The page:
22 December 2006

Guest Spot - How to do the Dip

It is a pleasure to serve as a guest commentator on what has to be the best named blog around, “Yours in a White Wine Sauce.” While Tas was at sea, Maksim asked me for a contribution. We had some issues getting it posted, but the guys have been kind enough to add me to the blog. It is not 2mm, but it is VSF, I hope you enjoy it.

When I started my VSF project at the beginning of the year, I was a bit daunted about doing it in 28mm, I tend to be a slow painter. But, I stumbled across the infamous Dip method on The Miniatures Page and decide to give it a try. It does give the figures someting of a "toy" look, but I like that for VSF and it does cover a multitude of painting sins. I have been happy with the results, here how I do it.

Step 1: Paint Figures

Currently I am working on finishing up my Russian force. The infantry consists of figures from Old Glory’s Boxer Rebellion range and I picked up the Romanov Holiday set from West Wind’s Gothic horror range to use as a force commander and the Tsarina and kids as objectives.

As you can see, I have done a very basic paint job, nothing fancy, no dry brushing or shading, just the basic colors.

Step 2: Prepare the materials

To do the dip, you’ll need a one step wood stain / sealer, such as Olympic One Step. Chose a dark color, I use a dark walnut. You will also need some rubber gloves and sponge brushes. I got all of these at my local Lowe’s home store.

Most importantly you will need a work area that can get messy, do NOT do this on your wife’s antique dining room table.

Step 3: Do the Dip

Stir the stain, put your gloves on, and grab a figure. Grit your teeth, and dip the figure into the stain. This is really difficult the first time you do it, but it gets easier.

Pull the figure out and let the excess drain off.

Use the foam brush to dab (not brush) the excess off. If you do not, then it can pool. The objective is to let it settle into the cracks and bring out the relief in the figure.

Here are the results…

Stoic Russian riflemen ready to serve the Tsar on Earth, Mars, or Venus.

The Tsar and family prepare for a trip to the red planet.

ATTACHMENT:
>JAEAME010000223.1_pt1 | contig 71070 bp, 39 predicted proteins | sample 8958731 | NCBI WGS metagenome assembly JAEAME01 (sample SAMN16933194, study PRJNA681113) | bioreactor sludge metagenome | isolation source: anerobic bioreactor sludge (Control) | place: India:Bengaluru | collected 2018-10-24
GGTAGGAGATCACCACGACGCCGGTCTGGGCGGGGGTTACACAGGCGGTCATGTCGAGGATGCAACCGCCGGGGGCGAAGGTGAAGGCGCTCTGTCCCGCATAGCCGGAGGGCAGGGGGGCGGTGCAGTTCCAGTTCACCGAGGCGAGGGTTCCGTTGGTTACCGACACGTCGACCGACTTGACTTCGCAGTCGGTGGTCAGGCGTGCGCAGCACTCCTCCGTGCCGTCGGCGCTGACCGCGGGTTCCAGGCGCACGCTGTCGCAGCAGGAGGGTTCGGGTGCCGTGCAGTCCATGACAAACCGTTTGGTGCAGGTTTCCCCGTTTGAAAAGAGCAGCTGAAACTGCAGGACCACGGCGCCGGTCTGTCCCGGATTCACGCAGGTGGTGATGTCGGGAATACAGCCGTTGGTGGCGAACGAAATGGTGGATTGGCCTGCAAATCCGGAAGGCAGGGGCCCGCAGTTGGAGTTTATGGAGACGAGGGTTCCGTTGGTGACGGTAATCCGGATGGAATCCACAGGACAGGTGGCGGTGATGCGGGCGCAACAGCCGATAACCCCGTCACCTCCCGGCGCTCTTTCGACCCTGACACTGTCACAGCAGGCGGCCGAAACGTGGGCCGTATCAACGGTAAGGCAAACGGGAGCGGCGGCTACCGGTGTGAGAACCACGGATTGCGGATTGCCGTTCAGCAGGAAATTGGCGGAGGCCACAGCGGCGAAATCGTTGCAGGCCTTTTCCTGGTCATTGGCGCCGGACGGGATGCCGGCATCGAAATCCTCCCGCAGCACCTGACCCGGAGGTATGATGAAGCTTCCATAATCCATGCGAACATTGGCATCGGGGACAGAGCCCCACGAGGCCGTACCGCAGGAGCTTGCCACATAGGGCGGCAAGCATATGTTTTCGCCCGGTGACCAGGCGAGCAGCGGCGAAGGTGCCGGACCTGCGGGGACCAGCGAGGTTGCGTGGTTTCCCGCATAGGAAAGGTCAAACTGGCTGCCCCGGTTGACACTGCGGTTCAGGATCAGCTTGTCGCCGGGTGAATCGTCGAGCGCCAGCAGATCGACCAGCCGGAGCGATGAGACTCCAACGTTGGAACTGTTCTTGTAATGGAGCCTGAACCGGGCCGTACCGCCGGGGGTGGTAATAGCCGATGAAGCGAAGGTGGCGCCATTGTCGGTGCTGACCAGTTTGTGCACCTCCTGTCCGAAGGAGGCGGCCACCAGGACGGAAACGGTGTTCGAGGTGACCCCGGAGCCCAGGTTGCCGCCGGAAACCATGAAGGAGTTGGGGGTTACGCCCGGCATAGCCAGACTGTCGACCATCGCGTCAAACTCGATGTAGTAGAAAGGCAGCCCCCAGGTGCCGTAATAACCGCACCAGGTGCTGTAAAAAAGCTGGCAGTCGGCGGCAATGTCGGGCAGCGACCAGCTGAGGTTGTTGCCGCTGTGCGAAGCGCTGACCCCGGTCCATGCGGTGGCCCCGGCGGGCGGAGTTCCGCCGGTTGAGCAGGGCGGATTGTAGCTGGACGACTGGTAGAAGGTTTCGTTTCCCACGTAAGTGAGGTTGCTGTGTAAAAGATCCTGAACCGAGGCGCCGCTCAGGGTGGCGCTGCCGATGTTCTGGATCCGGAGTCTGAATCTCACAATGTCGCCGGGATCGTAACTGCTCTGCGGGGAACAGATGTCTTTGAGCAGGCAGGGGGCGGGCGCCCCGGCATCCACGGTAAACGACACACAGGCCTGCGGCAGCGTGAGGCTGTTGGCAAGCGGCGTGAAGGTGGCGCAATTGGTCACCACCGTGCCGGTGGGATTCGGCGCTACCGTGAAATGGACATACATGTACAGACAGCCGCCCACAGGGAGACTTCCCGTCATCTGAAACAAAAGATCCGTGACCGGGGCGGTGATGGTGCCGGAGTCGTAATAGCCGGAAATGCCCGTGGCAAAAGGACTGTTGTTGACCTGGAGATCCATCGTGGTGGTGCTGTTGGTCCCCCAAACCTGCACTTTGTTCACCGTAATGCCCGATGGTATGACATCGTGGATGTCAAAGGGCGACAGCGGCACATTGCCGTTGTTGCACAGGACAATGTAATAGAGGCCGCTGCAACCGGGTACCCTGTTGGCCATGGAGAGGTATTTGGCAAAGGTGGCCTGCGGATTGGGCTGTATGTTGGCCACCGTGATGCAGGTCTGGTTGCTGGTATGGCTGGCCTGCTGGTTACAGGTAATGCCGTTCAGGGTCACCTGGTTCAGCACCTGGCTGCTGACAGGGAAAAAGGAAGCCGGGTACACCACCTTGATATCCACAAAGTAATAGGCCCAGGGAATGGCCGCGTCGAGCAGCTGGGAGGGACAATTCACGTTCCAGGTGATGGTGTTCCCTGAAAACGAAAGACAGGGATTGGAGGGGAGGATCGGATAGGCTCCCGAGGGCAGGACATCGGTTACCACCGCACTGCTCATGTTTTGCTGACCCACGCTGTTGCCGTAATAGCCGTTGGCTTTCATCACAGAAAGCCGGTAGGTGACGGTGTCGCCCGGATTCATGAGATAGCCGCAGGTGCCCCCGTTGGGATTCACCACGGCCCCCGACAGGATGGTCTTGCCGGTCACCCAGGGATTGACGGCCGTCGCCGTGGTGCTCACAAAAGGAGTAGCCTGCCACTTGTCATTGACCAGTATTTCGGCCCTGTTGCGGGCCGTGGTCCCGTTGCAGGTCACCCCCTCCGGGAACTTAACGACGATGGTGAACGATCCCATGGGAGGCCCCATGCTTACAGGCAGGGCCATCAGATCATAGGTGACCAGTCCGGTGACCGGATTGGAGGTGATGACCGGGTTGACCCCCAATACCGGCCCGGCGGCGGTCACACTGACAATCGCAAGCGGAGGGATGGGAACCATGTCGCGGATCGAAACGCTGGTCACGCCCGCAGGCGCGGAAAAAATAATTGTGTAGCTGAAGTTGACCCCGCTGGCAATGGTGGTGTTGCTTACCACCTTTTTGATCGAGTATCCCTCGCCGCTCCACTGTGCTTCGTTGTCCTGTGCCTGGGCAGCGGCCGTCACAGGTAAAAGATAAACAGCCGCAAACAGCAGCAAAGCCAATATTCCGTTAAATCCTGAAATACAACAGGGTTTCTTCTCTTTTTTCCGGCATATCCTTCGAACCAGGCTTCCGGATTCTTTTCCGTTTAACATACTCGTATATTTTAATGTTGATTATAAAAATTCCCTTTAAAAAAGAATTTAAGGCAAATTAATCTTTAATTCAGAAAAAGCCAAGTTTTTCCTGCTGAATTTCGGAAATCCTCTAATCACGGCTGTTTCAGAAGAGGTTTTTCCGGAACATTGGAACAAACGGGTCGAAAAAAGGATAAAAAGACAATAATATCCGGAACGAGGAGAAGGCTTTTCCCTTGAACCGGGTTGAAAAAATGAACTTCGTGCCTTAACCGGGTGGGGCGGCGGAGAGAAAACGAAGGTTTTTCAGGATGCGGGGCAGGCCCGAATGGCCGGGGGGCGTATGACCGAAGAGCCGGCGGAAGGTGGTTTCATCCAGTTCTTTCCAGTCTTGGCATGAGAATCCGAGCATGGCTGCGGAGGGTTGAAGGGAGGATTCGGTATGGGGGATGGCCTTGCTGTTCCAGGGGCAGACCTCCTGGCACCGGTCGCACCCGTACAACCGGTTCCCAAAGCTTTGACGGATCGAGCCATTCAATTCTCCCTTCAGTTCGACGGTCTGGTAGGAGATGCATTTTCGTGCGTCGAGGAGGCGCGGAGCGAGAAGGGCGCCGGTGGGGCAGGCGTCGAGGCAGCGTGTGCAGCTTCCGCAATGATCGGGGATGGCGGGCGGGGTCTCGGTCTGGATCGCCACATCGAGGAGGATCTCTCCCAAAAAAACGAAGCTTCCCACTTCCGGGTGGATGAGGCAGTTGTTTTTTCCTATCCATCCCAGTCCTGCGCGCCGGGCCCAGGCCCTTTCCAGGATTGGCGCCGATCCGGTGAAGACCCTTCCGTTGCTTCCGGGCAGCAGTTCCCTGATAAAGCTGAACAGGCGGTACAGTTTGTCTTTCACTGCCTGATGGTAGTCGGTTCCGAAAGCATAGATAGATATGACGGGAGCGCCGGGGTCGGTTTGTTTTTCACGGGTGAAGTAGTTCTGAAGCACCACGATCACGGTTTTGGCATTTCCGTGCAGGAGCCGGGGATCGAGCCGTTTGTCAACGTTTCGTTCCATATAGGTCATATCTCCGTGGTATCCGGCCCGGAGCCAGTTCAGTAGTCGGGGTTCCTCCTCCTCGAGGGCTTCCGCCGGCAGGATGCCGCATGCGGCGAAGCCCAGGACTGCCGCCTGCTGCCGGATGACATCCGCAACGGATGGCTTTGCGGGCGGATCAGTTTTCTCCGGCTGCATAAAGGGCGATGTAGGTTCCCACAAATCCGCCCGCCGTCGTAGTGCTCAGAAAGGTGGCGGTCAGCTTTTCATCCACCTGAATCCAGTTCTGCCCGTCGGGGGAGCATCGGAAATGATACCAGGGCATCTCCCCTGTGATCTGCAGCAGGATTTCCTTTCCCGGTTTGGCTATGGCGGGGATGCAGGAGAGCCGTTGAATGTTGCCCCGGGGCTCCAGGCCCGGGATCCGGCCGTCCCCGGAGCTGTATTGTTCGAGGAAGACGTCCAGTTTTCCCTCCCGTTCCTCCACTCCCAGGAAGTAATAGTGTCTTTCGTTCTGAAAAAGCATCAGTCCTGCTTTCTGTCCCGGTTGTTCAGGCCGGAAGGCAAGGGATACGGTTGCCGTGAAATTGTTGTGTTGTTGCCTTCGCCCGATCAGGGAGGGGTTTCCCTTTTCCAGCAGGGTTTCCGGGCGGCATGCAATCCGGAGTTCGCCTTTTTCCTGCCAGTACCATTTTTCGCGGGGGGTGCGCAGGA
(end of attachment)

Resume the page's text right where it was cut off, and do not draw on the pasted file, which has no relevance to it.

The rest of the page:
Here are some dipped figures next to more traditionally dry brushed figures for comparison.

I hope you enjoyed this, glad to have you back, Tas.

25 April 2006

Lest We Forget

Today, 25th April, is ANZAC Day
For those who Serve, those who have Served, and those still on Patrol:

Ode to the Fallen

They went with songs to the battle, they were young,
Straight of limb, true of eyes, steady and aglow,
They were staunch to the end against odds uncounted,
They fell with their faces to the foe.

They shall grow not old, as we that are left grow old:
Age shall not weary them, nor the years condemn
At the going down of the sun and in the morning
We will remember them.


23 April 2006

Smashing Tattoo!

I was fortunate to receive an invitation to the ANZAC tattoo last night and had a smashing time.
Features included the Grenadier Guards Band, the Band of the Royal Marines, the Royal New Zealand Army Band, Tonga Army Band plus Zulu War dancers, precision drill teams, highland bands and Gaelic dancers!

Needless to say, there were feathery hats, bearskins, pith helmets, gold lacing, hungarian knots and tassles aplenty!

And the lads did indeed look splendid and did their countries proud!
Long Live the Queen!

05 April 2006

GnTs and Production

Well the factorium is a hive of activity once more as promised!

Dash it all though, my box brown has packed it in (must have been that blasted donkey ride through the HinduKush) and I'll have to get a replacement. I must ask my sister to send another from London. She can send it with my new Mess Jacket after the last one got burnt doing the 'dance of the flamers'...

Anyhow, while I work on the latest creations, I thought I would share my thoughts on how to make the 'perfect' Gin and Tonic!

At the end of a long hot day one needs a G&T to restore a positive outlook on life. Of course, one should have the mess steward fetch it for you, but a gentlemen must know how to provide for himself and his guests in a emergency.

1. Pour the gin into a highball glass filled with ice. A crystal glass most assuredly improves the taste

2. Add the Gin. This is the element that requires extensive research. My personal favourite is Bombay Sapphire which has an herbaceous and complex flavour but I would encourage you to sample as many types as possible. Just like a good scotch or wine there are many flavour combinations. Gordons is really light and crisp, it isn’t very complex or herbaceous. Tanqueray is quite lemony and a bit sharper and more bitter. Plymouth Gin is full bodies with strong juniper overtones. The amount required traditionally is 30ml but I have found that it sometimes depends on how much positive outlook you require. Once again this also takes some research to get it right .

3. Garnish with a slice of lemon lime to finish it off, I prefer lime with my Bombay gin but if I can’t get it then lemon. I use lemon with Tanqueray or Gordons.

4. The correct proportion is one measure of gin and two of tonic. Again, significant research is required.

5. Use fresh tonic water from a small bottle or can. Do yourself a favour and don’t get the diet style, after all this is for medicinal purposes

6. Take your refreshment out to the porch and consume till your positive outlook on life has been restored.

Coming Soon: The Tsar's Terror Tower!